• Boss Erichsen posted an update 4 months, 1 week ago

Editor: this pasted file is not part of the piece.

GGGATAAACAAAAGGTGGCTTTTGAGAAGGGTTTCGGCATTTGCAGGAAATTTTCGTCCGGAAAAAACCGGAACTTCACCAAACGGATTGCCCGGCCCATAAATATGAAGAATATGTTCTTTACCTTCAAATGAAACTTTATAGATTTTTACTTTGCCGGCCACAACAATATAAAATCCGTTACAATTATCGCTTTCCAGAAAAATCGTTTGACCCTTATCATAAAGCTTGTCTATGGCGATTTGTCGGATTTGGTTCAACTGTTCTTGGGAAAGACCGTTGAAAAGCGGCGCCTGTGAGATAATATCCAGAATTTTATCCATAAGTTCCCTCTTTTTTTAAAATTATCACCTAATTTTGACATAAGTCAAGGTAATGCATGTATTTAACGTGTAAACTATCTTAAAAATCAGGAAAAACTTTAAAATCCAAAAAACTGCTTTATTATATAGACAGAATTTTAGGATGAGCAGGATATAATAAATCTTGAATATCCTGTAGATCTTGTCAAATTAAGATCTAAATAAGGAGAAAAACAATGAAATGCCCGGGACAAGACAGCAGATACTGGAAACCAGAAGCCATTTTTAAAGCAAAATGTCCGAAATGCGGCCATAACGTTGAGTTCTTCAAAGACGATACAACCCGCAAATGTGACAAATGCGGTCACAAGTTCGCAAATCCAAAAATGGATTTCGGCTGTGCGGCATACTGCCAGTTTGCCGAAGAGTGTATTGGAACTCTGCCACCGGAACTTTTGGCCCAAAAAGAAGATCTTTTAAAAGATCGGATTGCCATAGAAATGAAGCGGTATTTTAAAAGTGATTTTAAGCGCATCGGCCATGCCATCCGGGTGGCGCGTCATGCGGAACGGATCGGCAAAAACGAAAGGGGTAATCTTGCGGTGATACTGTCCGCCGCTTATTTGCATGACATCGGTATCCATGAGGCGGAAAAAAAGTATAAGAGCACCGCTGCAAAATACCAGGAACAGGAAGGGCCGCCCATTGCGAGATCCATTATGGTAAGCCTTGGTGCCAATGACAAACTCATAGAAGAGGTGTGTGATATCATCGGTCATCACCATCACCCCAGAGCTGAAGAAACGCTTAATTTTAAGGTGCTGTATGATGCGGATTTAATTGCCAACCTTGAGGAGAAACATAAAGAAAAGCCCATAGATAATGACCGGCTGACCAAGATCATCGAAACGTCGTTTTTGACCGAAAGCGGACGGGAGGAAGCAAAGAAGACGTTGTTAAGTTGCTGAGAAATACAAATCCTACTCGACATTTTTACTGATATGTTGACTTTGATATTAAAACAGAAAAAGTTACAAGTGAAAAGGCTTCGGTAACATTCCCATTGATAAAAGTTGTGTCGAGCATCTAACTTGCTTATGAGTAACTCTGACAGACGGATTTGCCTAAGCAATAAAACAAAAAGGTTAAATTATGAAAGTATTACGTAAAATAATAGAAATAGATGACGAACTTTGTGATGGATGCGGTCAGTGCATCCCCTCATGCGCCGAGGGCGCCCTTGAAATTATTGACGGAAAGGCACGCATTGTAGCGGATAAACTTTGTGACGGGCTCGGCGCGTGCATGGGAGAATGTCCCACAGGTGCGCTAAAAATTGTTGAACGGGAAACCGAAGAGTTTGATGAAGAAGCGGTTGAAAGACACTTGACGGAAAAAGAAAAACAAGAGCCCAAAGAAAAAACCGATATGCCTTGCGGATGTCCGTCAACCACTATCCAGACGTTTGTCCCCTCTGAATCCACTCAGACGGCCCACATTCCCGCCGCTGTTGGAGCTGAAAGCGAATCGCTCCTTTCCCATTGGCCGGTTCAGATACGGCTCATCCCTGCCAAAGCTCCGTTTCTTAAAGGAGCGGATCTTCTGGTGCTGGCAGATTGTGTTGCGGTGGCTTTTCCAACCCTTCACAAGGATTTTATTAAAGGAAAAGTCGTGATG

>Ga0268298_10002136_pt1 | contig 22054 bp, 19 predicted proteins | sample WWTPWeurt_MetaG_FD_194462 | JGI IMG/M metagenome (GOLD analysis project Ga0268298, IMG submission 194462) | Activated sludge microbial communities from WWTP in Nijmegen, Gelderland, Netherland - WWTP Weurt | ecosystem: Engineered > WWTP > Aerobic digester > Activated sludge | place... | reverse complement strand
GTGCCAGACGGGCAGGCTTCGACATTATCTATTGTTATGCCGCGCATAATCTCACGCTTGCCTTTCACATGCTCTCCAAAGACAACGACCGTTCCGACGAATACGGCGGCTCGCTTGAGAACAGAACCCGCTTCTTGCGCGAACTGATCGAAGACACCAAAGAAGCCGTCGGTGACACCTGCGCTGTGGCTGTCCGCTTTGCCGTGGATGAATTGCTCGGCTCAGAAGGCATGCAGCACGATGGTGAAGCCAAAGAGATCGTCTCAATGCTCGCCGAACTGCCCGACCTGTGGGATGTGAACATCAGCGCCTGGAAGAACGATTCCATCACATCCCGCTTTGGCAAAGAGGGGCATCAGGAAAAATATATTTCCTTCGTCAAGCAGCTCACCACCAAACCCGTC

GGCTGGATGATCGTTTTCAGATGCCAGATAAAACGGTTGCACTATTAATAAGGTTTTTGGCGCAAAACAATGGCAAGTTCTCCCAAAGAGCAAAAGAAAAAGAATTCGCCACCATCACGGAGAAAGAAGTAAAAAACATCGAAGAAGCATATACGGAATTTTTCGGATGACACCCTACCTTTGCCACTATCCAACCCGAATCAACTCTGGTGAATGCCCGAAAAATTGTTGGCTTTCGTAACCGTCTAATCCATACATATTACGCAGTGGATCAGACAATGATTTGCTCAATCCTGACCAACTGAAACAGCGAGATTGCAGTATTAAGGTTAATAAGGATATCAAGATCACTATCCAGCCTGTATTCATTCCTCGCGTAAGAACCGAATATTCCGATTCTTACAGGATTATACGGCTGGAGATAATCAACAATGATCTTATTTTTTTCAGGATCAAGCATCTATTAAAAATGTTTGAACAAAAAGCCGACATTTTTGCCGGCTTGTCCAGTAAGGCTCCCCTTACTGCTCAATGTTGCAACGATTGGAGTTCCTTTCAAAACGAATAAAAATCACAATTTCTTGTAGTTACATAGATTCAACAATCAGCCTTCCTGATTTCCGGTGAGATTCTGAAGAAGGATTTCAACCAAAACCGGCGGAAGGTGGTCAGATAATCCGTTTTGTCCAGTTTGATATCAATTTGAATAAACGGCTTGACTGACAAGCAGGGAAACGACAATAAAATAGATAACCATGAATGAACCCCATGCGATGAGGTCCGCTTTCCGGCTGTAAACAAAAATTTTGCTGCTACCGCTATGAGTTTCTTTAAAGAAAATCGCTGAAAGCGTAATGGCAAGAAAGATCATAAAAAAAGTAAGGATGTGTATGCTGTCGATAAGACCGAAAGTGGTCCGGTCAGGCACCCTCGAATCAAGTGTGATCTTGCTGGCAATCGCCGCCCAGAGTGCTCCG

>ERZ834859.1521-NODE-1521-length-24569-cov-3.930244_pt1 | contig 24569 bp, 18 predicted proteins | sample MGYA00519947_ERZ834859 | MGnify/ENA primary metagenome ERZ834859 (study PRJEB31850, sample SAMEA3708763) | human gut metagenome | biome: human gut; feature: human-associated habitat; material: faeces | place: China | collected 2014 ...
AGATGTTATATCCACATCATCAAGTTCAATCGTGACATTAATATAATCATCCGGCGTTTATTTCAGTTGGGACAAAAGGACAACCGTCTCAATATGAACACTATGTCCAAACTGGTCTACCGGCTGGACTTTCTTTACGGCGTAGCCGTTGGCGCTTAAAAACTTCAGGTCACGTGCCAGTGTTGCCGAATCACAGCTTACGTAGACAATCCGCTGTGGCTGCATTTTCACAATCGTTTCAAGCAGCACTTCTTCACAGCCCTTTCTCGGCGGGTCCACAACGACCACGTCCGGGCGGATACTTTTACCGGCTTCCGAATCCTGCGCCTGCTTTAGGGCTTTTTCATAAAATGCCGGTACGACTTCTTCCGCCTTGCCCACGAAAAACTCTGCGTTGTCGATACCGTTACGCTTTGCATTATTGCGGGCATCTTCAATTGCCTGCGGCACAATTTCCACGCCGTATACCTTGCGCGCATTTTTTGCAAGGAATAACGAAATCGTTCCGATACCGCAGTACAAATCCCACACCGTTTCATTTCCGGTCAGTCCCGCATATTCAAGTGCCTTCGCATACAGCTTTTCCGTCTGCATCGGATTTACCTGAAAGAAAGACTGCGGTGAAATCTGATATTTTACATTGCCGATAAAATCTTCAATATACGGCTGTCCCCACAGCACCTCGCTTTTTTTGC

Despite modern treatment and intervention strategies, the disease still carries a poor visual prognosis with one-quarter of the patients being blind. The disease is more severe and the risk of losing useful vision is higher in males than in females. In a Turkish study, it was reported that the estimated risk of losing useful vision after 10years was 30% in males and 17% in females. In contrast, study on Behçet’s disease in Korea revealed that females have a higher frequency of ocular lesions than males. In the current study, though the prevalence of male was higher, a significant vision loss was higher in females, where 3 out of 6 females had visual acuity of 0.1 and less. Meanwhile, 7 out of the 12 males had visual acuity of 0.8 and higher.Conflict of interestIntroductionAmblyopia is the most common cause of monocular visual impairment in children, with a prevalence of 1.6–3.6% that is higher in medically underserved populations. It has been related to unequal foveal stimulation at an early age due to form vision deprivation, strabismus or refractive error. The deficit in amblyopia is thought to be cortical in nature, but abnormalities have also been found in the lateral geniculate bodies and in the retina.Amblyopia can be successfully treated in subjects up to 10years of age. However, even if visual acuity returns to normal after successful treatment, several studies have reported that the treated eye as well as the fellow eye behaves abnormally when evaluated for a variety of functions which include reduction in visual acuity, RO4929097 sensitivity and position acuity.Visual acuity (VA) alone does not reflect the visual performance of the amblyopic eye. Studies have shown that VA testing using conventional optotypes is insensitive for detecting subtle defects in visual function. The advent of new technology has introduced new tests for evaluating foveal function especially in amblyopic children. These include the subjective visual acuity tests such as TriVA-test and the rarebit fovea test (RFT). However, their dependence on the psychophysical interaction of the children with their short attention span limits their actual benefits. Alternately, wavefront aberrometry is a relatively new diagnostic tool used globally to measure ocular aberrations and to study the objective visual performance of human eyes including amblyopic eyes.Wavefront aberrations (ocular as well as optical aberrations) referred to the deviation of light, as it enters the eye compared to optically perfect eye, resulting in blurred images and decreased visual performance. Aberrations may be subdivided into low order aberrations, which can be corrected by sphero-cylindrical lenses, and higher order aberrations, which cannot.In the present study we evaluate the ocular aberrations of amblyopic children and test for an association to amblyopia, to further understand the possible etiologies of amblyopia and explain possible outcomes of traditional amblyopia treatment. Photorefractive procedures have been used as a promising treatment of anisometropic amblyopes, yet aberration free custom ablation remains controversial as to whether they can control the remaining portion of refractory amblyopia.Subjects and methodsMethodologyHigher-order aberrations (HOAs) were measured at 3 and 6mm pupil diameters with the Wavescan System aberrometer (AMO, Santa Ana, CA, USA) based on the Hartmann–Shack principle. This aberrometer measures the monochromatic aberrations of the entire eye. Measurements were performed in a dark room after ciliary muscle paralysis by using cyclopentolate (1%) eye drops. The patient was asked to blink once just before the scan and focus on the fixation target. Scans were then performed and the measurements repeated three times for each eye, an average value was calculated for statistical analysis. Image quality, least central displacement and the root mean square (RMS) values were collected.